Located smack-dab in the heart of Saint Louis University, Pickleman's (the first local branch of a small chain based in Columbia) is so thronged with SLU students it should probably be included on the campus map. The concept is simple: toasted sandwiches, including the standard array of cold cuts. Several sandwiches are made with chicken breast meat (buffalo chicken, chipotle chicken). The Italian beef, served au jus and topped with hot peppers, is the standout. Pizzas, routed through the same toaster as the sandwiches, are also available.
Things we'd go to Columbia to do: Watch the Tigers get their asses handed to them on the gridiron and/or hardcourt. Browse all the cute college-town bookstores. Eat at Shakespeare's Pizza -- which might be the best pizza in St. Louis when you get right down to it, notwithstanding the 100-mile drive. Pounded out in a perpetual frenzy by a bunch of groovy-hippy college kids and post-collegiates, Shake's dough is made in both white and wheat varieties. (Yeah, wheat crusts usually suck, but these rock.) The cheese is provolone, not mozz. (It's tough to tell the difference.) And the toppings come in a nearly endless, always fresh assortment: pineapple, hand-sliced pepperoni, peppers, lean ground beef, jalapeños, broccoli.... Located right across the street from Mizzou's campus, Shakespeare's weathered-wood interior reeks of study breaks, first dates and drinking games; in short, it's a fantastic vibe. No wonder regulars traditionally send in snapshots of themselves wearing their Shakespeare's T-shirts in faraway places -- even farther away than St. Louis.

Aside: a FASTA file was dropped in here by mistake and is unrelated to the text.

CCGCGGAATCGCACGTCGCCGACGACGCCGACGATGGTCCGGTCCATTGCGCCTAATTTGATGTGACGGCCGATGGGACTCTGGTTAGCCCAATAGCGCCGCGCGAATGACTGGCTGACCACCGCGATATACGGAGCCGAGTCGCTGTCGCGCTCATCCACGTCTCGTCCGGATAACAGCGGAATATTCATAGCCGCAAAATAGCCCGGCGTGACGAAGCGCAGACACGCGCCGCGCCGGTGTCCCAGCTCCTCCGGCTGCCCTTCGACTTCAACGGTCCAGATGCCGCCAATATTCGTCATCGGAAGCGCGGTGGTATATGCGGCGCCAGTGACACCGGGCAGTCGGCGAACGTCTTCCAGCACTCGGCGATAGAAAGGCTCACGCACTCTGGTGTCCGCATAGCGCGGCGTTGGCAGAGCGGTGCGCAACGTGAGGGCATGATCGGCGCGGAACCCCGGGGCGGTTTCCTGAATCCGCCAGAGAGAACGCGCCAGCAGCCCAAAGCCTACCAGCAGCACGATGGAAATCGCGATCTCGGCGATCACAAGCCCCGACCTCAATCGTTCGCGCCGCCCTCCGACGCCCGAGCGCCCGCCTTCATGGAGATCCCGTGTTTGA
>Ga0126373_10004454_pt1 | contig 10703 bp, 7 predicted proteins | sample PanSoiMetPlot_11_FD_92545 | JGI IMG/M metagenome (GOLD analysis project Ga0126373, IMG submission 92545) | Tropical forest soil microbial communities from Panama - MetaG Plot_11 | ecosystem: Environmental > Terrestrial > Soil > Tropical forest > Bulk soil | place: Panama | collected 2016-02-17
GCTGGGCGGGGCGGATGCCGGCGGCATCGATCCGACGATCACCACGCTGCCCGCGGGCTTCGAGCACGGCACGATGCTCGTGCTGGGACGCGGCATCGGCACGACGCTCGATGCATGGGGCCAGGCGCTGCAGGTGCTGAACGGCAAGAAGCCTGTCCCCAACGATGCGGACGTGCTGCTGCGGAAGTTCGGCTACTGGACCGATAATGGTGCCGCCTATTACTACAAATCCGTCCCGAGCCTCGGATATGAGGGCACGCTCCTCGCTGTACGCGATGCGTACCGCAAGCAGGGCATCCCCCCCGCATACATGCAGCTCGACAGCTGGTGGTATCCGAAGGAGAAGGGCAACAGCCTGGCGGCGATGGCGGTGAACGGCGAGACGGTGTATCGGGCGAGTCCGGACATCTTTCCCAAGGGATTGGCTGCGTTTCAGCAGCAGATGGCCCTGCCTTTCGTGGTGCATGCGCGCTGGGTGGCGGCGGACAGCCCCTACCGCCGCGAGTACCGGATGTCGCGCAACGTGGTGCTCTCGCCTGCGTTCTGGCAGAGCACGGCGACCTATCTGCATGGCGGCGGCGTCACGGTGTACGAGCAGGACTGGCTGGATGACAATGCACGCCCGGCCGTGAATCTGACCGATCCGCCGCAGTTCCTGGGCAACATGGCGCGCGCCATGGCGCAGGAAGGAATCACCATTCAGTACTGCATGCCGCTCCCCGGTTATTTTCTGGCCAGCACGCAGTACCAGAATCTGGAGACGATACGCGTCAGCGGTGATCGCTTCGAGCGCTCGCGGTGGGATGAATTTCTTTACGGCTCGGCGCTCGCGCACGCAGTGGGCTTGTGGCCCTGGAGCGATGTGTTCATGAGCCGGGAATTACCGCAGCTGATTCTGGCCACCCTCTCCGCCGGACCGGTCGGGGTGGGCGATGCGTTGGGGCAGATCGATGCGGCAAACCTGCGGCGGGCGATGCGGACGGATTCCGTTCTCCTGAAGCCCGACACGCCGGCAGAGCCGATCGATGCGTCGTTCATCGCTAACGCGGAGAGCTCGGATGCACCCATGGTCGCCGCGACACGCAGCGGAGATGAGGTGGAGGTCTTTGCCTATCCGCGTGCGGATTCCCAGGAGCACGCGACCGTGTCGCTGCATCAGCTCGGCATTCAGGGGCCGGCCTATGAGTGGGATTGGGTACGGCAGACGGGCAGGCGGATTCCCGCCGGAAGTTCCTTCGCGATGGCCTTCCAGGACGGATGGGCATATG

Things we'd go to Columbia to do: Watch the Tigers get their asses handed to them on the gridiron and/or hardcourt. Browse all the cute college-town bookstores. Eat at Shakespeare's Pizza -- which might be the best pizza in St. Louis when you get right down to it, notwithstanding the 100-mile drive. Pounded out in a perpetual frenzy by a bunch of groovy-hippy college kids and post-collegiates, Shake's dough is made in both white and wheat varieties. (Yeah, wheat crusts usually suck, but these rock.) The cheese is provolone, not mozz. (It's tough to tell the difference.) And the toppings come in a nearly endless, always fresh assortment: pineapple, hand-sliced pepperoni, peppers, lean ground beef, jalapeños, broccoli.... Located right across the street from Mizzou's campus, Shakespeare's weathered-wood interior reeks of study breaks, first dates and drinking games; in short, it's a fantastic vibe. No wonder regulars traditionally send in snapshots of themselves wearing their Shakespeare's T-shirts in faraway places -- even farther away than St. Louis.
An airy, modern space in the heart of downtown Columbia. Chef Mike Odette has an affinity for local, seasonal ingredients, such as pork from nearby Patchwork Family Farms. Dishes tend toward classic bistro fare - cassoulet, mussels, steak - with an attention to detail (like the three crisp fried sage leaves atop homemade gnocchi with butternut squash) that makes them memorable. The weekday lunch menu is an especially good value.
It's like drinking in the rec room of the coolest family you know: lots of canned beer and homey food (fried chicken and corn-dog bites, anyone?). The place even has a small game room with old-school Sega and Nintendo tucked away down a half flight of stairs. There's a traditional full bar, but the real fun is in choosing a can of anything from Schlitz to Boddingtons. Just stay away from the Camo malt liquor -- trust us.
16 total results